Now is the time to get help with rising winter heating costs
WISCONSIN (CBS 58) -- This winter, energy costs could be the most expensive in a decade according to the Citizens Utility Board.
We Energies officials estimate a potential $120 to $180 more will be spent over the last year by consumers.
They say even with work being done to keep natural gas affordable locally, heat will still be more expensive for the consumer this winter.
Citizens Utility Board say costs are already too high.
"We expect this winter, unfortunately, heating bills are going to rise. We're estimated about $20 to $30 more a month, starting from November through April, and it is all driven by one thing -- the cost of natural gas," said Brendan Conway with We Energies, trying to warn customers ahead of this happening.
Tom Content, with the Citizens Utility Board, says a new study from Berkley shows Americans across the country pay too much for their heating bills -- bills he says are even higher in Wisconsin than nationally.
"So even bringing it down to the national average, we'd still be overpaying, but it'd be a lot better than it is today," said Content.
His organization is going to the Public Service Commission, asking for them to reconsider the rates being put forth by utility companies in Wisconsin.
"I certainly hope that the Public Service Commission will think about the impact of these increases on customers when they vote in November," said Content.
Conway says around 70% of an energy bill is the cost of gas, the other 30% is delivery costs and other fees that he says go towards maintaining infrastructure to avoid failures.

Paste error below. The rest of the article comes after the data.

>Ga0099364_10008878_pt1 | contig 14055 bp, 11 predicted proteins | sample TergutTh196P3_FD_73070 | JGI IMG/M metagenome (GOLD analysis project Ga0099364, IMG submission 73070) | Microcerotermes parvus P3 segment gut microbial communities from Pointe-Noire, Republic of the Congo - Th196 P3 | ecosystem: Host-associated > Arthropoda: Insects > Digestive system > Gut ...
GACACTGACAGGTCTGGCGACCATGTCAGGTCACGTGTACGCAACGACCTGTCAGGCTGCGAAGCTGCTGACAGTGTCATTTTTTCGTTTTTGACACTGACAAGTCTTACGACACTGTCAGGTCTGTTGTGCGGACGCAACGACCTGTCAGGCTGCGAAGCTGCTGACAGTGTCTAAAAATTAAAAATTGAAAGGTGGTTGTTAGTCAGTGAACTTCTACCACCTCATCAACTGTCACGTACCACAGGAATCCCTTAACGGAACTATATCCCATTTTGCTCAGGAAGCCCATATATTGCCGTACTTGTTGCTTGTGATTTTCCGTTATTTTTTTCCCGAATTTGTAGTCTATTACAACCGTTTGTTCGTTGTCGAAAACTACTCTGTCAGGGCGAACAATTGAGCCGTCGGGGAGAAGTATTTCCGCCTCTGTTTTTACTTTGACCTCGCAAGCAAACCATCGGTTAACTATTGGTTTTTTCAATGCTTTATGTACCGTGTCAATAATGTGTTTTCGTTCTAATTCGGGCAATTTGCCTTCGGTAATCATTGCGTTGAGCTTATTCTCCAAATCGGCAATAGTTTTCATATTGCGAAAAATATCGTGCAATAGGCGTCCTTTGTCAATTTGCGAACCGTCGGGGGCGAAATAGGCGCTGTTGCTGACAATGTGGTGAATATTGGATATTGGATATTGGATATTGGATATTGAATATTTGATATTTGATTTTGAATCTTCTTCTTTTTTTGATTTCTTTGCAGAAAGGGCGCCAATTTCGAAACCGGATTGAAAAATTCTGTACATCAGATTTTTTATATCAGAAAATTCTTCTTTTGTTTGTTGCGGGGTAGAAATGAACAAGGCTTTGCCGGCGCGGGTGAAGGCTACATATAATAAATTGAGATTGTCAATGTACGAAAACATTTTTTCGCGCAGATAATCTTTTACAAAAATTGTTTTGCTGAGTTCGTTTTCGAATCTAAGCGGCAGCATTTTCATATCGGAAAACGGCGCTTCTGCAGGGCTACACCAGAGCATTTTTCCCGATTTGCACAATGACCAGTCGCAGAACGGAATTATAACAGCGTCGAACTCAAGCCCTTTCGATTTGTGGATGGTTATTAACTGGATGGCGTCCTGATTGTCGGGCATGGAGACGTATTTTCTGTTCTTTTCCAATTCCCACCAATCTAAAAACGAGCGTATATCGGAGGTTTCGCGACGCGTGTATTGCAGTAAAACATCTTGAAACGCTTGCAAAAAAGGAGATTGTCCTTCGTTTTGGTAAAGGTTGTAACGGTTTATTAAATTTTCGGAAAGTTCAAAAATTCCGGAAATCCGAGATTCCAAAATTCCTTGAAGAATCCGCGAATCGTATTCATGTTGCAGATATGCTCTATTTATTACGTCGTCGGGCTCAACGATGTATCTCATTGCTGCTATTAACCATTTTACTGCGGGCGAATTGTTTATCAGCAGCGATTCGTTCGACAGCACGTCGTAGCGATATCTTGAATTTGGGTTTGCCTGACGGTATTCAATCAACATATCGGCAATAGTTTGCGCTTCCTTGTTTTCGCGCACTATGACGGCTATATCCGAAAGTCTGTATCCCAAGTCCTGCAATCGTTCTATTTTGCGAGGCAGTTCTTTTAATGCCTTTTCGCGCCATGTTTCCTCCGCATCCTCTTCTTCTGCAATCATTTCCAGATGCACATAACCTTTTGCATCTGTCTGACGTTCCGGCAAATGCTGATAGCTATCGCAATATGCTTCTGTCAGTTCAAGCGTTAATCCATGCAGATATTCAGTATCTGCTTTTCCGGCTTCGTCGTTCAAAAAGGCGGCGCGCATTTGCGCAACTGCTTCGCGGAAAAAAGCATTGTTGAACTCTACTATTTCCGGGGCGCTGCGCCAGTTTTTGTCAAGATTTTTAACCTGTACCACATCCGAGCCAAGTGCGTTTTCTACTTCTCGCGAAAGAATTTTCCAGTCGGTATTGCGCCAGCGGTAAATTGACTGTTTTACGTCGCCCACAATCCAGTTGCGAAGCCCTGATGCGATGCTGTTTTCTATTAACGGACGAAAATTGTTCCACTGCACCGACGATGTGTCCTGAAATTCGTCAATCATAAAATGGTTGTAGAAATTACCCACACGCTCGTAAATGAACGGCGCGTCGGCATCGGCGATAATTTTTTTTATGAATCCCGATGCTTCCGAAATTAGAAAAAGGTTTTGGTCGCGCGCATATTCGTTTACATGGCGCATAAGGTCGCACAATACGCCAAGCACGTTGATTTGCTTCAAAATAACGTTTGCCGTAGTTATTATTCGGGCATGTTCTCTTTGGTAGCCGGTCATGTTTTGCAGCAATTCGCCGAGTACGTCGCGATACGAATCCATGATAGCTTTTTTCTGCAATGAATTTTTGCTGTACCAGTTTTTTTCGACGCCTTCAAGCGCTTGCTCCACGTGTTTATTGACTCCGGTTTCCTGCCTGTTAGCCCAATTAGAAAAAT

"We need to be able to make sure that we can provide that affordable, reliable service to our customers on the coldest of cold days," said Conway.
Conway says payment plans and over $150,000,000 in assistance are available.
"We don't ever want customers, particularly this time of year, to be worried about their bill. But we do ask them to take one step and that's to contact us," said Conway.
Content says now's the time to reach out to organizations like the Keep Wisconsin Warm Fund and the Wisconsin Home Energy Assistance Program.
"People should really reach out. If they're, if they need energy assistance, the applications are open now," said Content.
The Citizens Utility Board has tips on how you can combat rising energy and heat costs.
Milwaukee County offers savings through the Energy Assistance Program for qualified homeowners. Wisconsin Home Energy Assistance Program is based on income levels to help individuals pay for heat and electric bills.
The nonprofit Keep Wisconsin Warm & Cool Fund is also a statewide resource available for those struggling to pay their bills.
Starting Nov. 1, utility companies cannot shut off heat or electricity according to Wisconsin state law.
This doesn't apply to people who are already disconnected or behind, so starting the conversation now is important.